Surgery: What to Expect (cont.)
IN THIS ARTICLE
The time you spend in surgery is known as the intraoperative period. A special surgical team helps the surgeon with your surgery. This team usually includes:
In university or teaching hospitals, doctors with different levels of surgical training may watch or help with your surgery. But your surgeon will be in charge.
The surgical team is trained to provide you with safe care during your surgery. The team members will do a safety check (safety pause) before starting your surgery.
If you are having general anesthesia, a breathing tube (endotracheal tube) is placed in your windpipe or a special airway (laryngeal mask airway, or LMA) is placed in the back of your throat to help you breathe during the surgery. For more information on anesthesia, see the topic Anesthesia.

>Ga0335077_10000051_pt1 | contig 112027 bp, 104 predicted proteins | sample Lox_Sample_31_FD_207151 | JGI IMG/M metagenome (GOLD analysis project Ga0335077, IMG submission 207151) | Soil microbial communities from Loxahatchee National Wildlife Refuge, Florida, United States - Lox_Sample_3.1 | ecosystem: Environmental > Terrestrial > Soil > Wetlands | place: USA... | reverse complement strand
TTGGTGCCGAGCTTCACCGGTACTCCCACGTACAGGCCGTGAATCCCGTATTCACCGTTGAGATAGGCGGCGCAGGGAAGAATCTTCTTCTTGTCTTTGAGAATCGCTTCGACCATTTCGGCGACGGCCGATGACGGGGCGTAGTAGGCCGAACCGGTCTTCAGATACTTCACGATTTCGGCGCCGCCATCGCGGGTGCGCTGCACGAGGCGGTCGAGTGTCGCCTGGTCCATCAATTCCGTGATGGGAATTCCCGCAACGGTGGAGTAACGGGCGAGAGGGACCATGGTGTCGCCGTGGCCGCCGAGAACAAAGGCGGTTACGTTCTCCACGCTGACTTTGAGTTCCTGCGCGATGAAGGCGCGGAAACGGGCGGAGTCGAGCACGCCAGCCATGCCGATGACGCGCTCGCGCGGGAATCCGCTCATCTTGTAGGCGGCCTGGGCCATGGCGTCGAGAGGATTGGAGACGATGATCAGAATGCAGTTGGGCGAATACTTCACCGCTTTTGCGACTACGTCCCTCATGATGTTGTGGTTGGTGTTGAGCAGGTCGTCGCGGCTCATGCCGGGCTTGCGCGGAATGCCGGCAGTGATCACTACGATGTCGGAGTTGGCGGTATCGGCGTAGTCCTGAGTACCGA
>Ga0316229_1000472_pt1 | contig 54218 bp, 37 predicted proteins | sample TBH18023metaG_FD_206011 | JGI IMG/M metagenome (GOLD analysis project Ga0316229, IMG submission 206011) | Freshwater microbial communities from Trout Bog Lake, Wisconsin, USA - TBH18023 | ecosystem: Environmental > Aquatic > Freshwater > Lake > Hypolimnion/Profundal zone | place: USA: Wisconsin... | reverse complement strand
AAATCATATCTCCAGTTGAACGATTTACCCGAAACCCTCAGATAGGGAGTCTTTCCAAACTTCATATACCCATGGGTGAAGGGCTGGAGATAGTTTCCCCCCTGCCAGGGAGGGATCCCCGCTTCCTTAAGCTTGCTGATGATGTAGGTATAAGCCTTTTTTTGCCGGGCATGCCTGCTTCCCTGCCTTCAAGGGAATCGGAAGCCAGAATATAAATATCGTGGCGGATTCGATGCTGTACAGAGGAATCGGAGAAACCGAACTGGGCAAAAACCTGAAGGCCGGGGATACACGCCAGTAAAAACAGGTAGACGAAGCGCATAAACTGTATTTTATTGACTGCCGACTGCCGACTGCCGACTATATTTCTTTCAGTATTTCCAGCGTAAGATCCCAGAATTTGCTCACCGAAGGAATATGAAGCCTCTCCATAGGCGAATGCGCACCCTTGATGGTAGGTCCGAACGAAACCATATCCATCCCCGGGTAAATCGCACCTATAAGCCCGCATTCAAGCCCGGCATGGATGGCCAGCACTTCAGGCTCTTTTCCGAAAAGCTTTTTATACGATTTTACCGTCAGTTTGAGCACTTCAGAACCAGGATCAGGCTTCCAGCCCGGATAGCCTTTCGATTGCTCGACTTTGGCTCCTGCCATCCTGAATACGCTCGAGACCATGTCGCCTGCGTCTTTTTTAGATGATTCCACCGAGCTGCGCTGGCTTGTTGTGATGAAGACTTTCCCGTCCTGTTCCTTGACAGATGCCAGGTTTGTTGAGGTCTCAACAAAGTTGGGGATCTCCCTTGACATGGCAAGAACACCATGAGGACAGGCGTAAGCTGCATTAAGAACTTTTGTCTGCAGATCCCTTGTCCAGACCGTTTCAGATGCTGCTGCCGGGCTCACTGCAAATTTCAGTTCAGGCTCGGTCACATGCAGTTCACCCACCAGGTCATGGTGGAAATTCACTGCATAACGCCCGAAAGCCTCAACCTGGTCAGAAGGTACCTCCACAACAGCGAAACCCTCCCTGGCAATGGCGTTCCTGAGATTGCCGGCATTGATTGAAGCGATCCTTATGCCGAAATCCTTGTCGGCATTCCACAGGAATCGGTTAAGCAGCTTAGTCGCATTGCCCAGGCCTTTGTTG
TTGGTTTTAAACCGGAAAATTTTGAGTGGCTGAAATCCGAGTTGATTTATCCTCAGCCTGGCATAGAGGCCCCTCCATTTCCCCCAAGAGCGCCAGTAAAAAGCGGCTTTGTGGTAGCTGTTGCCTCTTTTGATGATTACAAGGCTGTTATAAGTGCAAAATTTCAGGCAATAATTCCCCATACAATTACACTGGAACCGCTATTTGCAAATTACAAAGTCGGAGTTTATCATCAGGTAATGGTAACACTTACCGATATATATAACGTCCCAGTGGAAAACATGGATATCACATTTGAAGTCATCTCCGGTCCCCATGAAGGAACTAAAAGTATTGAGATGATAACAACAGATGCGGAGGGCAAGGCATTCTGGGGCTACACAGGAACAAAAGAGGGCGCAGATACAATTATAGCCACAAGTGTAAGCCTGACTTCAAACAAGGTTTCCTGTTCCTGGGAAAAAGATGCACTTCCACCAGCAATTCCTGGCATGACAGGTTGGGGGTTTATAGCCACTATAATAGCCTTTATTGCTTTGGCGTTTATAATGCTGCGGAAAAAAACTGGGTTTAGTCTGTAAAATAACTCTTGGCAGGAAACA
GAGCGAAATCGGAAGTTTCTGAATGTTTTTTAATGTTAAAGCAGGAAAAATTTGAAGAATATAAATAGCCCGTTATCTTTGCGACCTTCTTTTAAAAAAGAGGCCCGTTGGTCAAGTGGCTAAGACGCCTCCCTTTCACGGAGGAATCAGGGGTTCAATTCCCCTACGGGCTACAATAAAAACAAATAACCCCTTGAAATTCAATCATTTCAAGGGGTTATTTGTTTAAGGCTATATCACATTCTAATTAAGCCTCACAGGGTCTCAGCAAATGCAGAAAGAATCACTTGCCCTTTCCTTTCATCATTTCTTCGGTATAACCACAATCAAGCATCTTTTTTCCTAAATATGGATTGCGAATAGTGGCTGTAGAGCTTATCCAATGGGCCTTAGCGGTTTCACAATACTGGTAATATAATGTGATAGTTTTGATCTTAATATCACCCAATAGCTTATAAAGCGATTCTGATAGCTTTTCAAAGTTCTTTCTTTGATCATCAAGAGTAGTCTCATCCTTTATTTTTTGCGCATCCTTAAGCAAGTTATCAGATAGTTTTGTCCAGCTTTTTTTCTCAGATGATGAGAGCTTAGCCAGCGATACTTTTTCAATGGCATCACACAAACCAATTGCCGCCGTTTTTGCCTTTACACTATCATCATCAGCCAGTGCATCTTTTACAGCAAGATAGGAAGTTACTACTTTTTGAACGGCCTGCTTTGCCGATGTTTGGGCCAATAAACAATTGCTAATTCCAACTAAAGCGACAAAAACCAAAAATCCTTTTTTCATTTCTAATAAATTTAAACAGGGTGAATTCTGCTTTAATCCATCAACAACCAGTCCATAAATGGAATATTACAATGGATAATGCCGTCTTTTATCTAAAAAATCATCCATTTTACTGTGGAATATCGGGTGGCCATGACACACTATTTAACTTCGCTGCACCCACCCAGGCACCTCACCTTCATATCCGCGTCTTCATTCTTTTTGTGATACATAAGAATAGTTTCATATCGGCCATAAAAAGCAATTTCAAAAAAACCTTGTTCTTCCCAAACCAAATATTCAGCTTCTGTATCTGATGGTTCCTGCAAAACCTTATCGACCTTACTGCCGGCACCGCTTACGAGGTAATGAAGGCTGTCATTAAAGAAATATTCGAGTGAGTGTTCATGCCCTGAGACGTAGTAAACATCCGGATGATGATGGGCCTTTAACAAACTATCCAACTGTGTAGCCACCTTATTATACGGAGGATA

The place on your skin where the incision will be is washed with a special solution to remove bacteria. All instruments used during your surgery are sterilized to reduce your risk of infection.
Pain control is also an important concern. Near the end of your surgery, your surgeon may inject a long-acting pain medicine at the site of your surgery to decrease your pain for 6 to 12 hours after surgery.
eMedicineHealth Medical Reference from Healthwise
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